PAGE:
Saturday, February 14, 2009

Freedom of Speech Means, Especially, Freedom to Criticize

Johann Hari wrote an outstanding piece that was published in late January in the British newspaper The Independent. In it, he looked at ongoing efforts, at the UN and elsewhere, to suppress any speech that the most fanatical adherents might interpret as disrespectful of their religious beliefs. Here's how it starts:

The right to criticise religion is being slowly doused in acid. Across the world, the small, incremental gains made by secularism – giving us the space to doubt and question and make up our own minds – are being beaten back by belligerent demands that we "respect" religion. A historic marker has just been passed, showing how far we have been shoved. The UN rapporteur who is supposed to be the global guardian of free speech has had his job rewritten – to put him on the side of the religious censors.

The Universal Declaration of Human Rights stated 60 years ago that "a world in which human beings shall enjoy freedom of speech and belief is the highest aspiration of the common people". It was a Magna Carta for mankind – and loathed by every human rights abuser on earth. Today, the Chinese dictatorship calls it "Western", Robert Mugabe calls it "colonialist", and Dick Cheney calls it "outdated". The countries of the world have chronically failed to meet it – but the document has been held up by the United Nations as the ultimate standard against which to check ourselves. Until now.

Starting in 1999, a coalition of Islamist tyrants, led by Saudi Arabia, demanded the rules be rewritten. The demand for everyone to be able to think and speak freely failed to "respect" the "unique sensitivities" of the religious, they decided – so they issued an alternative Islamic Declaration of Human Rights. It insisted that you can only speak within "the limits set by the shariah [law]. It is not permitted to spread falsehood or disseminate that which involves encouraging abomination or forsaking the Islamic community".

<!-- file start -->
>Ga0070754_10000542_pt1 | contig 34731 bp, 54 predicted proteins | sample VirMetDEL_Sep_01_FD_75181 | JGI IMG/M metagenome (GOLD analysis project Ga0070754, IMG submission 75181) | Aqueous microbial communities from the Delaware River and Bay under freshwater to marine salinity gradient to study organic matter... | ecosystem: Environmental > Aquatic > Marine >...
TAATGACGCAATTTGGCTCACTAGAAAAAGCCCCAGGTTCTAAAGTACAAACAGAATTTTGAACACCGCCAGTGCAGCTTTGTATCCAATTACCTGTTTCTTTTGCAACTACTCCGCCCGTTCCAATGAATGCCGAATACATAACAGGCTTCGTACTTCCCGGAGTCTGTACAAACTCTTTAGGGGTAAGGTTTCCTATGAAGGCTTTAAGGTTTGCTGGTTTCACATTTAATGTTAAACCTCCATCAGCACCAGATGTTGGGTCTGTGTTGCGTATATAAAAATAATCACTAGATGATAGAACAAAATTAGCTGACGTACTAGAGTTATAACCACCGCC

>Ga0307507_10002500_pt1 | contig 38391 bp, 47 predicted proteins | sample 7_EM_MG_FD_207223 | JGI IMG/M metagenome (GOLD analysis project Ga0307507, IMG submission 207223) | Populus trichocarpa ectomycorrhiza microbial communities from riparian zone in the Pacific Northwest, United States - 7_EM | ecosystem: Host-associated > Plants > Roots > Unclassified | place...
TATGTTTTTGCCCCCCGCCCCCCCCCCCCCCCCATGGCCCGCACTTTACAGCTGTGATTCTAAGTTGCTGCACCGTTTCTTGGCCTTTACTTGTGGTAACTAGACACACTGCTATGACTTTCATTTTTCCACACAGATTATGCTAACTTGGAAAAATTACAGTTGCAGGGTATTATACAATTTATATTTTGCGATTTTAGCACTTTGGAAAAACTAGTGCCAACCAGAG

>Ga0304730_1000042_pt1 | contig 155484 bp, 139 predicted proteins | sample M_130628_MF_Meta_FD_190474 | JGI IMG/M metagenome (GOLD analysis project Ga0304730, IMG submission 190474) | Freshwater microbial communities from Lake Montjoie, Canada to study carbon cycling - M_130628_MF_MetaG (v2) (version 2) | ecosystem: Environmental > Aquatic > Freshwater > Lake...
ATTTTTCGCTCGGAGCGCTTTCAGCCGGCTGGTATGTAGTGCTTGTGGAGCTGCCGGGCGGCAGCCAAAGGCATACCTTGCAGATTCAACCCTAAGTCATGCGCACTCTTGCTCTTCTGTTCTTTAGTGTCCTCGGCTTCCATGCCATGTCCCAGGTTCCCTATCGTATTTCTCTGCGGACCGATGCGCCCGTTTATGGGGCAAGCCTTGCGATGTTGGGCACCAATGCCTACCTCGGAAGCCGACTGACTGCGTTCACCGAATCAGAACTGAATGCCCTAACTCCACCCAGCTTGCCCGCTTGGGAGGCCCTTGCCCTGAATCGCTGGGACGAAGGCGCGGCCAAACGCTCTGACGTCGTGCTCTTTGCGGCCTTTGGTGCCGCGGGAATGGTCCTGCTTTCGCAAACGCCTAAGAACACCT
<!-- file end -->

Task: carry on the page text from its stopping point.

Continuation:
In other words, you can say anything you like, as long as it precisely what the reactionary mullahs tell you to say. The declaration makes it clear there is no equality for women, gays, non-Muslims, or apostates. It has been backed by the Vatican and a bevy of Christian fundamentalists.

Incredibly, they are succeeding.

His article was later republished in The Statesman, an Indian newspaper. Riots ensued, among other hysterical overreactions. So he wrote a follow-up piece, also excellent. If I had to pick one sentence that sums it up, it would be this:

The solution to the problems of free speech – that sometimes people will say terrible things – is always and irreducibly more free speech.

I urge you to read both. He is saying a lot better than I was able when I was earlier reflecting upon questions raised by the Geert Wilders kerfuffle.*

(h/t: Andrew Sullivan)

* Who, it turns out, was prevented from entering the UK two days ago, despite originally having been invited by members of the British government to visit. Guess why.

[Added] On a related note: I blogged several times on the Geert Wilders story. The latest entry has all the links.

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